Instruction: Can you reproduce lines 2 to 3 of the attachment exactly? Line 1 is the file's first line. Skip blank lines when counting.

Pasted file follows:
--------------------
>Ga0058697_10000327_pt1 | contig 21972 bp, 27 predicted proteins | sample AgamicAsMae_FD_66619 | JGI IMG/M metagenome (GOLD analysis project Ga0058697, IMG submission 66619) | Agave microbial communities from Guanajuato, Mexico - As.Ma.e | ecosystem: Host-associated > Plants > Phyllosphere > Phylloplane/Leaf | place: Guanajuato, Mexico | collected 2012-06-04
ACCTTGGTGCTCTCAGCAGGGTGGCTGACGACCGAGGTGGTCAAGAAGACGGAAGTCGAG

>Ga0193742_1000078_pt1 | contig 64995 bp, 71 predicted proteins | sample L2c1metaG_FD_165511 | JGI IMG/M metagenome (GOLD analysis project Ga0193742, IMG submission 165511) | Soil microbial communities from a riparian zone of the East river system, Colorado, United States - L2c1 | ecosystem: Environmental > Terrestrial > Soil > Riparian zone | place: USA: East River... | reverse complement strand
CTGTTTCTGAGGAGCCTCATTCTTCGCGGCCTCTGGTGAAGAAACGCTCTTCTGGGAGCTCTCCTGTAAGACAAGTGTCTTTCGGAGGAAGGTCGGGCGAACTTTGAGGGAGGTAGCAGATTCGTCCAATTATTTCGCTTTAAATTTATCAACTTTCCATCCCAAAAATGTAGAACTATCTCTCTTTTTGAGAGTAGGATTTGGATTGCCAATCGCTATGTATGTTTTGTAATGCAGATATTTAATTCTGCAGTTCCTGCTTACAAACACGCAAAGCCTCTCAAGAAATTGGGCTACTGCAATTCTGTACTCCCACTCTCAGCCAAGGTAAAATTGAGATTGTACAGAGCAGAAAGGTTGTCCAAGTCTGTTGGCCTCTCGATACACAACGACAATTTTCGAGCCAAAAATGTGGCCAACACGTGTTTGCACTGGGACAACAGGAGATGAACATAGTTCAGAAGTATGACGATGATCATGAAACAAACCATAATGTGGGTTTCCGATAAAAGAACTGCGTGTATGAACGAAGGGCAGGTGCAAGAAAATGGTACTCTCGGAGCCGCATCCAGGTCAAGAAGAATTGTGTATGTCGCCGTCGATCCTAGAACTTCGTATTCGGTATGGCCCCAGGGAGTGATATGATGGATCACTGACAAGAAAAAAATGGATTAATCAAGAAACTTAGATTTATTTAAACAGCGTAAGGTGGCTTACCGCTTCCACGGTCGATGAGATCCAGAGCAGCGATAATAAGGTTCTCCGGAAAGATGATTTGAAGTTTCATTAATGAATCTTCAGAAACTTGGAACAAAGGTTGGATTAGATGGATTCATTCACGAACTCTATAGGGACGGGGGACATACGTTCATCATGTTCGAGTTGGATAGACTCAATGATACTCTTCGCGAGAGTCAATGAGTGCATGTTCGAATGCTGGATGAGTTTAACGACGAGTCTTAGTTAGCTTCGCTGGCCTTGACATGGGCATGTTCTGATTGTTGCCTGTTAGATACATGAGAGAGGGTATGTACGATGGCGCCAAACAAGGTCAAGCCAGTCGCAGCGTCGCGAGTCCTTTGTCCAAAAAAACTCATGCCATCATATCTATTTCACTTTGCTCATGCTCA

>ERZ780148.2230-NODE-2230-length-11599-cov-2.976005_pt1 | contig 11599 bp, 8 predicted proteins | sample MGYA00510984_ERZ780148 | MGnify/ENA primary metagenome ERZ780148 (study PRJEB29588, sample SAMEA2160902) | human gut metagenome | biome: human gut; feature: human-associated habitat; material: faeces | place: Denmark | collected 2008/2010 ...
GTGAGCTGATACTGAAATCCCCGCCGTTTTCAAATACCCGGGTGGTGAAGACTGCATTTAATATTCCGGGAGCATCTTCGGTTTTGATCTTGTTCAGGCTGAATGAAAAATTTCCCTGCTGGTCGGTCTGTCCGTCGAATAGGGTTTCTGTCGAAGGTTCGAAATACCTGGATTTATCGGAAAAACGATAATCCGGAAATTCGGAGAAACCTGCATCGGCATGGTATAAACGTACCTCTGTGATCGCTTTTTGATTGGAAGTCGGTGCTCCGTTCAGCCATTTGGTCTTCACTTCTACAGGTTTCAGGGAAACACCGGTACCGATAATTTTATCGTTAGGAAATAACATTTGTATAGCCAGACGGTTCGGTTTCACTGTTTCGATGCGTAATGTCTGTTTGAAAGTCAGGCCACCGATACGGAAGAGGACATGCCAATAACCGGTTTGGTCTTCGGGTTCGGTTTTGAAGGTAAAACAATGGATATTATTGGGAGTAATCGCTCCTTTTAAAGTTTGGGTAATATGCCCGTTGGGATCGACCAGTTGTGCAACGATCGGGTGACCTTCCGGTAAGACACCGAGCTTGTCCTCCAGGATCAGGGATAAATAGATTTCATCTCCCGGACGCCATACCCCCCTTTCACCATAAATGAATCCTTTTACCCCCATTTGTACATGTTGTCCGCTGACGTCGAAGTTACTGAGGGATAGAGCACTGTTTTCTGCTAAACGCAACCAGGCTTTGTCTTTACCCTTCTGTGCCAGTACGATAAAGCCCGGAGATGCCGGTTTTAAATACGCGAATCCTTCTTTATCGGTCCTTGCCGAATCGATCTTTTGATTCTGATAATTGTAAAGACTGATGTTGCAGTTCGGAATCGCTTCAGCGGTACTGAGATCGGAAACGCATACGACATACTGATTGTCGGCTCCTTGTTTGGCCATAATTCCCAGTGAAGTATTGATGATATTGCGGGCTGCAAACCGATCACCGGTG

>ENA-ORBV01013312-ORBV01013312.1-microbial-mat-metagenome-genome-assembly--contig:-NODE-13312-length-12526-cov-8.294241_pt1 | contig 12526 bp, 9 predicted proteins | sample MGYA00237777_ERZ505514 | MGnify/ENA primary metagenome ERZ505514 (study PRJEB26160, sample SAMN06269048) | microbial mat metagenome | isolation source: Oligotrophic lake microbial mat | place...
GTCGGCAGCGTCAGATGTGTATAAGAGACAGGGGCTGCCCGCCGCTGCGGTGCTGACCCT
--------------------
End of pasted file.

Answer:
ACCTTGGTGCTCTCAGCAGGGTGGCTGACGACCGAGGTGGTCAAGAAGACGGAAGTCGAG

>Ga0193742_1000078_pt1 | contig 64995 bp, 71 predicted proteins | sample L2c1metaG_FD_165511 | JGI IMG/M metagenome (GOLD analysis project Ga0193742, IMG submission 165511) | Soil microbial communities from a riparian zone of the East river system, Colorado, United States - L2c1 | ecosystem: Environmental > Terrestrial > Soil > Riparian zone | place: USA: East River... | reverse complement strand